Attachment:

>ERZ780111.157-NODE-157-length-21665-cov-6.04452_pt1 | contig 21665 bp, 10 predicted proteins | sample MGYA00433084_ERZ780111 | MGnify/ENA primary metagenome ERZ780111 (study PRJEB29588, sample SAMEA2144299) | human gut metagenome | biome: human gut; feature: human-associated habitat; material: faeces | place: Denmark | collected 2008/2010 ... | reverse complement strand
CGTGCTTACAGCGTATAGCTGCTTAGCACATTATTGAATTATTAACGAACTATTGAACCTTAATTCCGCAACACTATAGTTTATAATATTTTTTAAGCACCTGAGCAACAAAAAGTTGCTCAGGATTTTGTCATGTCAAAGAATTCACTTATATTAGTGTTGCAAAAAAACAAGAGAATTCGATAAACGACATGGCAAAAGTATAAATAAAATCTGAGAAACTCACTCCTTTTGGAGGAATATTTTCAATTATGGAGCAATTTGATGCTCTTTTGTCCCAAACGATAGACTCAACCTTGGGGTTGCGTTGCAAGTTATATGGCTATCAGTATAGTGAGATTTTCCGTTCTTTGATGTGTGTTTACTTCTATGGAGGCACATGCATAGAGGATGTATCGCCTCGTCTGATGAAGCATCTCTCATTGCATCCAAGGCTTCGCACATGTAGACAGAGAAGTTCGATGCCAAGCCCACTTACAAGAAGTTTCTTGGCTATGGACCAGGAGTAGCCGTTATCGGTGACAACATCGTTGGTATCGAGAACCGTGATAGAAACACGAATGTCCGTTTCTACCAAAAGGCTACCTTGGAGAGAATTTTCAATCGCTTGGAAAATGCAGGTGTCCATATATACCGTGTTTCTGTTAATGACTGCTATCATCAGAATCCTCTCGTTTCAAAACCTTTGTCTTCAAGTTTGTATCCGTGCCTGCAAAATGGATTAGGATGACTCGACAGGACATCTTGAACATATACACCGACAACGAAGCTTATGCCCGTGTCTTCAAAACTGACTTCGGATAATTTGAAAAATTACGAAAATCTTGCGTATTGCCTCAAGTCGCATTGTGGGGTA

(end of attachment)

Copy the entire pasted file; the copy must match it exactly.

>ERZ780111.157-NODE-157-length-21665-cov-6.04452_pt1 | contig 21665 bp, 10 predicted proteins | sample MGYA00433084_ERZ780111 | MGnify/ENA primary metagenome ERZ780111 (study PRJEB29588, sample SAMEA2144299) | human gut metagenome | biome: human gut; feature: human-associated habitat; material: faeces | place: Denmark | collected 2008/2010 ... | reverse complement strand
CGTGCTTACAGCGTATAGCTGCTTAGCACATTATTGAATTATTAACGAACTATTGAACCTTAATTCCGCAACACTATAGTTTATAATATTTTTTAAGCACCTGAGCAACAAAAAGTTGCTCAGGATTTTGTCATGTCAAAGAATTCACTTATATTAGTGTTGCAAAAAAACAAGAGAATTCGATAAACGACATGGCAAAAGTATAAATAAAATCTGAGAAACTCACTCCTTTTGGAGGAATATTTTCAATTATGGAGCAATTTGATGCTCTTTTGTCCCAAACGATAGACTCAACCTTGGGGTTGCGTTGCAAGTTATATGGCTATCAGTATAGTGAGATTTTCCGTTCTTTGATGTGTGTTTACTTCTATGGAGGCACATGCATAGAGGATGTATCGCCTCGTCTGATGAAGCATCTCTCATTGCATCCAAGGCTTCGCACATGTAGACAGAGAAGTTCGATGCCAAGCCCACTTACAAGAAGTTTCTTGGCTATGGACCAGGAGTAGCCGTTATCGGTGACAACATCGTTGGTATCGAGAACCGTGATAGAAACACGAATGTCCGTTTCTACCAAAAGGCTACCTTGGAGAGAATTTTCAATCGCTTGGAAAATGCAGGTGTCCATATATACCGTGTTTCTGTTAATGACTGCTATCATCAGAATCCTCTCGTTTCAAAACCTTTGTCTTCAAGTTTGTATCCGTGCCTGCAAAATGGATTAGGATGACTCGACAGGACATCTTGAACATATACACCGACAACGAAGCTTATGCCCGTGTCTTCAAAACTGACTTCGGATAATTTGAAAAATTACGAAAATCTTGCGTATTGCCTCAAGTCGCATTGTGGGGTA